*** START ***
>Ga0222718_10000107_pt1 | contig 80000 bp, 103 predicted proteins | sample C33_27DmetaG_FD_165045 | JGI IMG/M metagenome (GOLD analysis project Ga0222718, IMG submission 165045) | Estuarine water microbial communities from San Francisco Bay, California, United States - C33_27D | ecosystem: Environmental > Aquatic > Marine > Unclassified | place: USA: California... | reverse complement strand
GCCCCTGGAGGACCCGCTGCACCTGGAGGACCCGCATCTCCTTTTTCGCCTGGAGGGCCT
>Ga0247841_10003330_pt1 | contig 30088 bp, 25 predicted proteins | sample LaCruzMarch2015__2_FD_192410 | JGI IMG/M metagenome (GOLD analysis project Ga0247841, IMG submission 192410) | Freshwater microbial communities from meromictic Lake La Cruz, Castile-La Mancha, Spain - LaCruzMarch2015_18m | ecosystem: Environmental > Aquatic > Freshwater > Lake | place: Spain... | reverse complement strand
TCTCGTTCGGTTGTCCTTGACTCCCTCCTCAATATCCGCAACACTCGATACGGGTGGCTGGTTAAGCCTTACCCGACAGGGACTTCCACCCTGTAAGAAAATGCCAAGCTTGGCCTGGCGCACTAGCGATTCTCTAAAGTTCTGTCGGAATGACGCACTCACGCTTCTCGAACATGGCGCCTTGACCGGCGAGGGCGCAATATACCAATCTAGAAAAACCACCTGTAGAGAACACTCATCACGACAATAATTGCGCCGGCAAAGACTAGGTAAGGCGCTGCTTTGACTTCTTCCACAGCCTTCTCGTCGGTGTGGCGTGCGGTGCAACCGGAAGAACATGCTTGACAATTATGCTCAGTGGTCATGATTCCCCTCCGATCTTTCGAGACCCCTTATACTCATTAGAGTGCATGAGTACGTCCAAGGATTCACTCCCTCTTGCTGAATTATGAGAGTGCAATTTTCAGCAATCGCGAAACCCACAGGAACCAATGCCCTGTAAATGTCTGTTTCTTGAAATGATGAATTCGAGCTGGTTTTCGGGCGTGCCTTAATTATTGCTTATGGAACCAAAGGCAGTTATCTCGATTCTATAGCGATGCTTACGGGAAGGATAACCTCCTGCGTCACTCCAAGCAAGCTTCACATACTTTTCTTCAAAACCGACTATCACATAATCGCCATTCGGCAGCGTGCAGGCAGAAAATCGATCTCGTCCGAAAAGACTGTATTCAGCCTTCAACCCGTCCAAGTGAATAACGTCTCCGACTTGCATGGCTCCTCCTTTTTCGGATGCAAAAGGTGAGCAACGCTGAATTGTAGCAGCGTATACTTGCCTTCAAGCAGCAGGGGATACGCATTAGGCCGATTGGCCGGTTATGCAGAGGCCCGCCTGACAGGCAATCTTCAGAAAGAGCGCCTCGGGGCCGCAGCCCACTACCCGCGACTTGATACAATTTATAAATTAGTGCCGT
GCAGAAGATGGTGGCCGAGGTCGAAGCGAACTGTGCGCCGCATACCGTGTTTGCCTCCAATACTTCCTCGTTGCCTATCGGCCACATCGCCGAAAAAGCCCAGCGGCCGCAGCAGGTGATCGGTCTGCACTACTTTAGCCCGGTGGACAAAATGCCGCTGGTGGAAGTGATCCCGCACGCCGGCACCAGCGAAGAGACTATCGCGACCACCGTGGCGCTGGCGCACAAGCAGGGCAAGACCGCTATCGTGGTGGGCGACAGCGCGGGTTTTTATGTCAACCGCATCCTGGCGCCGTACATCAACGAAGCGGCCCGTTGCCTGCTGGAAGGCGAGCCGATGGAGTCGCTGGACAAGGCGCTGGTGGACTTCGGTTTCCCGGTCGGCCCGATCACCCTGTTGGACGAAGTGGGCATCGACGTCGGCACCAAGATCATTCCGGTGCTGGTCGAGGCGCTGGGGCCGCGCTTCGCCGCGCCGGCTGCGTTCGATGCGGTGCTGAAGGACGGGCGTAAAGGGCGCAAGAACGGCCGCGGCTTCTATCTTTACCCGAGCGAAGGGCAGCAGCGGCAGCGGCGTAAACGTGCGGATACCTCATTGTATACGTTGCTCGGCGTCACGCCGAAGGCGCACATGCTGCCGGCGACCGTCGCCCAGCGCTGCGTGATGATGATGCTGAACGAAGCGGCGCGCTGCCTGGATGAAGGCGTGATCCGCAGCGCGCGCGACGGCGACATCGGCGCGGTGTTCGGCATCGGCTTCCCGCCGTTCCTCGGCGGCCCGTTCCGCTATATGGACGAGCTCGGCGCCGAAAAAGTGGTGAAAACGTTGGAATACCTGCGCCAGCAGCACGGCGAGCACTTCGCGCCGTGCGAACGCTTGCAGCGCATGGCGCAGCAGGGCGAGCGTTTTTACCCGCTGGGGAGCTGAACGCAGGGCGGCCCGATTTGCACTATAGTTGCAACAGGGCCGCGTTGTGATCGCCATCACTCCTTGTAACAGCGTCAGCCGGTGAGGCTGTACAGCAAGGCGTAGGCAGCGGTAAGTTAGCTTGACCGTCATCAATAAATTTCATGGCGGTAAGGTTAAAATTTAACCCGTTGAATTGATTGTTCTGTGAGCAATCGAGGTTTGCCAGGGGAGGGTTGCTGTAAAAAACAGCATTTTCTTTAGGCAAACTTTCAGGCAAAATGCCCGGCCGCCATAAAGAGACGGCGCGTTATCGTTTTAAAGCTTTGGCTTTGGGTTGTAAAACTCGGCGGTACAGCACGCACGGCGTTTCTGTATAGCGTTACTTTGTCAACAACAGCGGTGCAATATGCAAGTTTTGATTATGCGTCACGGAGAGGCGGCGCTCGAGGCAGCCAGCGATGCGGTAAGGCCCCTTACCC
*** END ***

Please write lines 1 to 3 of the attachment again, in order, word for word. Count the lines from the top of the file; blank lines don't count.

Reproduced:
>Ga0222718_10000107_pt1 | contig 80000 bp, 103 predicted proteins | sample C33_27DmetaG_FD_165045 | JGI IMG/M metagenome (GOLD analysis project Ga0222718, IMG submission 165045) | Estuarine water microbial communities from San Francisco Bay, California, United States - C33_27D | ecosystem: Environmental > Aquatic > Marine > Unclassified | place: USA: California... | reverse complement strand
GCCCCTGGAGGACCCGCTGCACCTGGAGGACCCGCATCTCCTTTTTCGCCTGGAGGGCCT
>Ga0247841_10003330_pt1 | contig 30088 bp, 25 predicted proteins | sample LaCruzMarch2015__2_FD_192410 | JGI IMG/M metagenome (GOLD analysis project Ga0247841, IMG submission 192410) | Freshwater microbial communities from meromictic Lake La Cruz, Castile-La Mancha, Spain - LaCruzMarch2015_18m | ecosystem: Environmental > Aquatic > Freshwater > Lake | place: Spain... | reverse complement strand